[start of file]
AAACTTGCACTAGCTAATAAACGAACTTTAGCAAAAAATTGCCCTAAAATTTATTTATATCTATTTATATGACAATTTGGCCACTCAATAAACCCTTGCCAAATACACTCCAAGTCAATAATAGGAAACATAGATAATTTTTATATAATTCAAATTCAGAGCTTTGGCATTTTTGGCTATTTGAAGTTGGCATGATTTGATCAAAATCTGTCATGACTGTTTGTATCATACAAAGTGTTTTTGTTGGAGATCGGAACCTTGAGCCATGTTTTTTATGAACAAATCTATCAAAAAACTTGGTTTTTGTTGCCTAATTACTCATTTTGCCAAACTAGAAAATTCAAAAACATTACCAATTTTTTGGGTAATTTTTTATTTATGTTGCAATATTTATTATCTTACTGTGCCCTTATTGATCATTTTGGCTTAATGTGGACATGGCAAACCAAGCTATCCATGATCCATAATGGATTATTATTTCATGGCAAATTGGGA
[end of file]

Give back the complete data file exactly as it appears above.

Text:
AAACTTGCACTAGCTAATAAACGAACTTTAGCAAAAAATTGCCCTAAAATTTATTTATATCTATTTATATGACAATTTGGCCACTCAATAAACCCTTGCCAAATACACTCCAAGTCAATAATAGGAAACATAGATAATTTTTATATAATTCAAATTCAGAGCTTTGGCATTTTTGGCTATTTGAAGTTGGCATGATTTGATCAAAATCTGTCATGACTGTTTGTATCATACAAAGTGTTTTTGTTGGAGATCGGAACCTTGAGCCATGTTTTTTATGAACAAATCTATCAAAAAACTTGGTTTTTGTTGCCTAATTACTCATTTTGCCAAACTAGAAAATTCAAAAACATTACCAATTTTTTGGGTAATTTTTTATTTATGTTGCAATATTTATTATCTTACTGTGCCCTTATTGATCATTTTGGCTTAATGTGGACATGGCAAACCAAGCTATCCATGATCCATAATGGATTATTATTTCATGGCAAATTGGGA